Painting Death

A Novel

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About The Book

Morris Duckworth has a dark past. Having married and murdered his way into a wealthy Italian family, he has become a respected member of Veronese business life. But it’s not enough.

Never satisfied with being anything short of the best, he comes up with a plan to put on the most exciting art exhibition of the decade, based on a subject close to his heart: killing. All the great slaughters of scripture and classical times will be on show, from Cain and Abel, to Brutus and Caesar. But as Morris meets stiff resistance from the director of Verona’s Castelvecchio museum, everything starts to unravel around him. His children are rebelling, his mistress is asking for more than he wants to give, his wife is increasingly attached to her aging confessor, and, worst of all, it’s getting harder and harder to ignore the ghosts that swirl around him, and the skeletons rattling in every closet. The shame of it is that Morris Arthur Duckworth really did not want to have to kill again. Tim Parks’ acclaimed Duckworth trilogy has been thirty years in the making. In Painting Death, he brings it—and his serial-killer alter ego—to a very fitting—and very funny—end.

Skyhorse Publishing, as well as our Arcade, Yucca, and Good Books imprints, are proud to publish a broad range of books for readers interested in fiction—novels, novellas, political and medical thrillers, comedy, satire, historical fiction, romance, erotic and love stories, mystery, classic literature, folklore and mythology, literary classics including Shakespeare, Dumas, Wilde, Cather, and much more. While not every title we publish becomes a New York Times bestseller or a national bestseller, we are committed to books on subjects that are sometimes overlooked and to authors whose work might not otherwise find a home.

Product Details

  • Publisher: Arcade (October 6, 2015)
  • Length: 352 pages
  • ISBN13: 9781628725933

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Raves and Reviews

“Duckworth is a worthy heir to a tradition of seductive, cultured literary monsters that include Humbert Humbert [and] Hannibal Lecter.”—Sunday Times

"Hovering adroitly between tragedy and farce . . . a good novel to savour by the pool in Tuscany this summer."—Times (London)

"Neatly written, full of calamitous moments in which the comedy is suddenly elbowed aside by genuine emotion."—Spectator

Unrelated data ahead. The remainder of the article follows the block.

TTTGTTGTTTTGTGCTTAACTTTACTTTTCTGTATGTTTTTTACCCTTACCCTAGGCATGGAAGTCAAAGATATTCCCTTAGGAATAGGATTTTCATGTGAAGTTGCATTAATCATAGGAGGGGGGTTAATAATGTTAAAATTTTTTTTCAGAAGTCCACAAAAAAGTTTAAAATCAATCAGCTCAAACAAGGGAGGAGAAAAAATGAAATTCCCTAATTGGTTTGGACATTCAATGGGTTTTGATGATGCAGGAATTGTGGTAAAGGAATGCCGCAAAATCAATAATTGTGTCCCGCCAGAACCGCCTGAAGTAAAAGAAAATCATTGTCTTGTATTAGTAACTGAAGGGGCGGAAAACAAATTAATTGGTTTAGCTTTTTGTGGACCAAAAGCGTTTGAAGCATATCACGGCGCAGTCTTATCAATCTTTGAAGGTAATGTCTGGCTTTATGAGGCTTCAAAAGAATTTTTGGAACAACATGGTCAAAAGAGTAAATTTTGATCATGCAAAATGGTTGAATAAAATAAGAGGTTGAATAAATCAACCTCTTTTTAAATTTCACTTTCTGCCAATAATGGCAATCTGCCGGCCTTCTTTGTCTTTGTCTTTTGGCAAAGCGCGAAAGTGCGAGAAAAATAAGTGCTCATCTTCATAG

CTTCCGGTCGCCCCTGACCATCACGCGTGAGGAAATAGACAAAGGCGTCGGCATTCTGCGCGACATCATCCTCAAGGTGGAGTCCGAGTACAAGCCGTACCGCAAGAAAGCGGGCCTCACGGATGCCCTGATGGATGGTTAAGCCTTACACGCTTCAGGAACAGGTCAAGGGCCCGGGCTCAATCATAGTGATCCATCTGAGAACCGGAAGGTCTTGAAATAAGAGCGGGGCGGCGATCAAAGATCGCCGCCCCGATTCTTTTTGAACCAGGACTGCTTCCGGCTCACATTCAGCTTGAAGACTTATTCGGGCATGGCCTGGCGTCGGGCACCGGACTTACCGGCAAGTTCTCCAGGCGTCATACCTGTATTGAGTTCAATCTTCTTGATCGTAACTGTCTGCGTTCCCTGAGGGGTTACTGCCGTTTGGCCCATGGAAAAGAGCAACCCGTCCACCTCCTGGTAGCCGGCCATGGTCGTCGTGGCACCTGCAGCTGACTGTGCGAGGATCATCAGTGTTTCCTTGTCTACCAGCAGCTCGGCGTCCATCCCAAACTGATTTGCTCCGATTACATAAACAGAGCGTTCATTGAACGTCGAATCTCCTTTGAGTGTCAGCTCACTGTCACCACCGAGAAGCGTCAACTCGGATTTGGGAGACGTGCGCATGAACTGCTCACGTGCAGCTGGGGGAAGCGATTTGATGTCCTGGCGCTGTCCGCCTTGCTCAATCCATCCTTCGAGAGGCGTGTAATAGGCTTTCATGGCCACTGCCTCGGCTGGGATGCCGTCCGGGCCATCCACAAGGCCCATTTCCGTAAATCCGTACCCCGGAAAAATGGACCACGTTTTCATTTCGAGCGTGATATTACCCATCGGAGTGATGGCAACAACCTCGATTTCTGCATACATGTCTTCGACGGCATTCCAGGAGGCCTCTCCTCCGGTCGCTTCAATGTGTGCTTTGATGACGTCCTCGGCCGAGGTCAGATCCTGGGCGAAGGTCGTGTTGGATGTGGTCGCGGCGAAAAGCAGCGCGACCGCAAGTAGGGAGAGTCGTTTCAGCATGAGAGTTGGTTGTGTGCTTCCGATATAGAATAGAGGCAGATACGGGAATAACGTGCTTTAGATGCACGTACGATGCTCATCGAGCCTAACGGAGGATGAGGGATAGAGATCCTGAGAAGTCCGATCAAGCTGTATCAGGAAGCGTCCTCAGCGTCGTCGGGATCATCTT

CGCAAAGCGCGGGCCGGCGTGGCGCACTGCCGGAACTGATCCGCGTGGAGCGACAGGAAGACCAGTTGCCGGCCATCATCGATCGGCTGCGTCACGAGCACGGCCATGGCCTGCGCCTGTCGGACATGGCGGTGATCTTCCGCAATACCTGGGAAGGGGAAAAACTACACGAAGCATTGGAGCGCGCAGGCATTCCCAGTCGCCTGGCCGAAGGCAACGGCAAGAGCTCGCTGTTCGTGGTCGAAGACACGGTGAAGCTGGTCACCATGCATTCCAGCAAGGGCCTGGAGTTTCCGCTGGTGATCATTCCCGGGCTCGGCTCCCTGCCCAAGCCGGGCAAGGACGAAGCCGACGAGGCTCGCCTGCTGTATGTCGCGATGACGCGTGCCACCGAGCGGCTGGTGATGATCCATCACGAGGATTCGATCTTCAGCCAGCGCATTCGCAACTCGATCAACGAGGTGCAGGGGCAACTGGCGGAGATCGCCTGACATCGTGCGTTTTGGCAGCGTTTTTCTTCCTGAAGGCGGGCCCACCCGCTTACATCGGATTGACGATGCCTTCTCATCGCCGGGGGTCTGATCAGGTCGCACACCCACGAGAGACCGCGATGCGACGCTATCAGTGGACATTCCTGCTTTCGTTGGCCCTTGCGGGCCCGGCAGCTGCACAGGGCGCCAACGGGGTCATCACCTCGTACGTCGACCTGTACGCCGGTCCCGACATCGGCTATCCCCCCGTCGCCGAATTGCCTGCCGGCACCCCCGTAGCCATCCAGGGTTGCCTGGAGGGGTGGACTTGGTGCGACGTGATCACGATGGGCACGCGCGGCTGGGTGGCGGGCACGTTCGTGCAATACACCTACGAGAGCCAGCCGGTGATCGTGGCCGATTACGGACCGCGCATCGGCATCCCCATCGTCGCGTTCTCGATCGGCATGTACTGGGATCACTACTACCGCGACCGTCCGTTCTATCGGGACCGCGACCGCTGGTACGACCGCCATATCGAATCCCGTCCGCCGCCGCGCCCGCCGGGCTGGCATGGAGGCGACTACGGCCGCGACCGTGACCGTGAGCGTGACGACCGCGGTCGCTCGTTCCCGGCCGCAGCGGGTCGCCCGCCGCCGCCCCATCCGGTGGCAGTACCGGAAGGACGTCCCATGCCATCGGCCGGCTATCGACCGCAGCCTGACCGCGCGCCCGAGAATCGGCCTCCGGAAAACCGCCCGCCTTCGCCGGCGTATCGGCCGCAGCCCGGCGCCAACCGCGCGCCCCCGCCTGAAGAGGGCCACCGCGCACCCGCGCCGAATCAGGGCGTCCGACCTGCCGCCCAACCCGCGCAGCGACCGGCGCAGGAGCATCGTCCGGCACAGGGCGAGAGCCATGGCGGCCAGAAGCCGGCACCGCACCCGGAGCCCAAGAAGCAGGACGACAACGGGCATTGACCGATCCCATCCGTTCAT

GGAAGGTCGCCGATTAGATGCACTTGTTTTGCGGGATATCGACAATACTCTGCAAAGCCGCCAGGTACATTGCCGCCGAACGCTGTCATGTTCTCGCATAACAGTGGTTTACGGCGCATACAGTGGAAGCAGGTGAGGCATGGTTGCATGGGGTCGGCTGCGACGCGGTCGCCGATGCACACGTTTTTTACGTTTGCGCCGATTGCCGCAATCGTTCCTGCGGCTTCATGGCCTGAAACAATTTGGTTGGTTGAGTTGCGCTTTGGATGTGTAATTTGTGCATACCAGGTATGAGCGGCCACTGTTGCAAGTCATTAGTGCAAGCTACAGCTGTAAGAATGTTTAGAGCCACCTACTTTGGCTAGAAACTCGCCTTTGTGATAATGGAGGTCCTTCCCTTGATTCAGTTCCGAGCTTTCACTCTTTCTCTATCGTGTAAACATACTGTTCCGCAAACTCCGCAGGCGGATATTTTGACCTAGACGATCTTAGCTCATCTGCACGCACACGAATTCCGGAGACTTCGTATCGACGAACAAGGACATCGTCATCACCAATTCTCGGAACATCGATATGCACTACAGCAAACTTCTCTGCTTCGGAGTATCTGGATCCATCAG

"One to relish . . . sharp, funny and satirical, with a wonderfully overblown ending."—Guardian

“This is a fiendishly clever pitch-black comedy — if not a work of art then a supremely diverting caper.” —The Australian

“Painting Death is a book that questions the idea of murder as entertainment while also making murder entertaining. It's supposed to make us squirm and it does.”—Herald Scotland

“Parks is at his strongest depicting the art world and its intrigues and intellectual snobbery.”—Financial Times

"In this final chapter of the Morris Duckworth trilogy . . . Think Patricia Highsmith meets Jeff Lindsay . . . as Duckworth's voice provides a strong dose of humor." —Booklist

"Admirers of Parks’s mainstream fiction should enjoy this black comedy." —Publishers Weekly

“Colorful, often amusing, intermittently suspenseful . . . Parks uses the museum intrigue to draw, as he has done in his more serious efforts, a vivid, impressionistic portrait of contemporary Italy.” —The New York Times

“Duckworth is a worthy heir to a tradition of seductive, cultured literary monsters that include Humbert Humbert [and] Hannibal Lecter.”—Sunday Times

"Hovering adroitly between tragedy and farce . . . a good novel to savour by the pool in Tuscany this summer."—Times (London)

"Neatly written, full of calamitous moments in which the comedy is suddenly elbowed aside by genuine emotion."—Spectator

"One to relish . . . sharp, funny and satirical, with a wonderfully overblown ending."—Guardian

“This is a fiendishly clever pitch-black comedy — if not a work of art then a supremely diverting caper.” —The Australian

“Painting Death is a book that questions the idea of murder as entertainment while also making murder entertaining. It's supposed to make us squirm and it does.”—Herald Scotland

“Parks is at his strongest depicting the art world and its intrigues and intellectual snobbery.”—Financial Times

"In this final chapter of the Morris Duckworth trilogy . . . Think Patricia Highsmith meets Jeff Lindsay . . . as Duckworth's voice provides a strong dose of humor." —Booklist

"Admirers of Parks’s mainstream fiction should enjoy this black comedy." —Publishers Weekly

“Colorful, often amusing, intermittently suspenseful . . . Parks uses the museum intrigue to draw, as he has done in his more serious efforts, a vivid, impressionistic portrait of contemporary Italy.” —The New York Times

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